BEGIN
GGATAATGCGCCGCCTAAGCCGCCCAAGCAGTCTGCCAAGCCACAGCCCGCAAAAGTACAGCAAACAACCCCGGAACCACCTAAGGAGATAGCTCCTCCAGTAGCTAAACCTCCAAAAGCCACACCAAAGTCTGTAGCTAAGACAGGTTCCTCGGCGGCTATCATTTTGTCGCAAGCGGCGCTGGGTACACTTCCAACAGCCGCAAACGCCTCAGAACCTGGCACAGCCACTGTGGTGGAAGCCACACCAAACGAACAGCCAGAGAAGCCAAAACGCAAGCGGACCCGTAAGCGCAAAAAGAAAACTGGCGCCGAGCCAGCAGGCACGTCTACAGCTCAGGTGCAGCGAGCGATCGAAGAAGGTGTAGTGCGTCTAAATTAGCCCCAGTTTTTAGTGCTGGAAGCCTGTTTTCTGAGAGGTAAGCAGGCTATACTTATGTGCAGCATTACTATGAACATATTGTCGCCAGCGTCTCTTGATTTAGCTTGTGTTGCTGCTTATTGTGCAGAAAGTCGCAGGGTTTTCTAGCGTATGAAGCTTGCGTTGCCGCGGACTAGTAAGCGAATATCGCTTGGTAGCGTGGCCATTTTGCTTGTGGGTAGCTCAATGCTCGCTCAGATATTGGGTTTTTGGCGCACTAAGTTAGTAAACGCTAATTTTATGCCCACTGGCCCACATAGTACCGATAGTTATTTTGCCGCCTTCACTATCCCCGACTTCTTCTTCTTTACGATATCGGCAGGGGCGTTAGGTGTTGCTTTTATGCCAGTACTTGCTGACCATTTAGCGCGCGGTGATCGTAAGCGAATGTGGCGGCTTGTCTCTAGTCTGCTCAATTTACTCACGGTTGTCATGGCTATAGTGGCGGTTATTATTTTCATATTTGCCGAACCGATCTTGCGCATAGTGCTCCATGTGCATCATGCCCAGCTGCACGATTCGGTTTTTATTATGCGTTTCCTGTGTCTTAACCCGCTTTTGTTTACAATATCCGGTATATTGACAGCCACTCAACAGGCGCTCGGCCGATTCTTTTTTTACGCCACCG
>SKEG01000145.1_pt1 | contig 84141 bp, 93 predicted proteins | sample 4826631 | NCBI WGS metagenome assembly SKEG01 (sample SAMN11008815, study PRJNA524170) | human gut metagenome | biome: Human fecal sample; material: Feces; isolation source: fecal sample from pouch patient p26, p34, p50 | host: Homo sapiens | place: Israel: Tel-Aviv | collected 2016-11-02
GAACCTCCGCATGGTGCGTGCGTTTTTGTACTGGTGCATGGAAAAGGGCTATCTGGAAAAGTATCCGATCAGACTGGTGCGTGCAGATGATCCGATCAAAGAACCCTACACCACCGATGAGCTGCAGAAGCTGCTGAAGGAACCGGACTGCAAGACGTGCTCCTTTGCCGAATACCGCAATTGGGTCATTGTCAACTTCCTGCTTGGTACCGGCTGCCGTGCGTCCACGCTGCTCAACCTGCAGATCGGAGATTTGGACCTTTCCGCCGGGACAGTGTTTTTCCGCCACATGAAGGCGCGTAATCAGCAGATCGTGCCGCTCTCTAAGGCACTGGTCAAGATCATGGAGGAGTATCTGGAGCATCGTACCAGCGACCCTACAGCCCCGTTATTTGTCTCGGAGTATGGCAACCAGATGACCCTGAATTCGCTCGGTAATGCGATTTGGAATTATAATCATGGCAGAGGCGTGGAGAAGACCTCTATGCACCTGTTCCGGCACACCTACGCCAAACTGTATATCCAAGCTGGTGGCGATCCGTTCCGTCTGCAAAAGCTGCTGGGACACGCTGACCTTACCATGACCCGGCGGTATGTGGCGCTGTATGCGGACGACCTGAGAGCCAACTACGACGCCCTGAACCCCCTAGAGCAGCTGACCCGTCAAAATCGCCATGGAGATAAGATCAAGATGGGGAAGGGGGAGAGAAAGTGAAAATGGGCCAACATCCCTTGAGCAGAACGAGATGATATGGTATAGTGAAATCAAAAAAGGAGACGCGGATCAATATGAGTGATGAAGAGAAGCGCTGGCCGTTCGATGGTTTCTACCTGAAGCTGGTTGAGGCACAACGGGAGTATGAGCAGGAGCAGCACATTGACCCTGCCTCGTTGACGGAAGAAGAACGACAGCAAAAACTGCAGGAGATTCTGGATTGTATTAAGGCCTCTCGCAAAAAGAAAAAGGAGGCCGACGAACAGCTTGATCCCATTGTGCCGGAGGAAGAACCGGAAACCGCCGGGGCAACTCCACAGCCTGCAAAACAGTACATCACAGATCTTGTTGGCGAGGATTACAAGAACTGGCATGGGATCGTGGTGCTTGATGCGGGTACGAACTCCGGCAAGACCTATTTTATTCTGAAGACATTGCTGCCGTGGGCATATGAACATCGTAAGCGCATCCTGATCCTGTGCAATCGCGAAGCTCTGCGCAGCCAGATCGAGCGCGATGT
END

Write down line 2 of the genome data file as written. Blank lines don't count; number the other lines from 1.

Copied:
>SKEG01000145.1_pt1 | contig 84141 bp, 93 predicted proteins | sample 4826631 | NCBI WGS metagenome assembly SKEG01 (sample SAMN11008815, study PRJNA524170) | human gut metagenome | biome: Human fecal sample; material: Feces; isolation source: fecal sample from pouch patient p26, p34, p50 | host: Homo sapiens | place: Israel: Tel-Aviv | collected 2016-11-02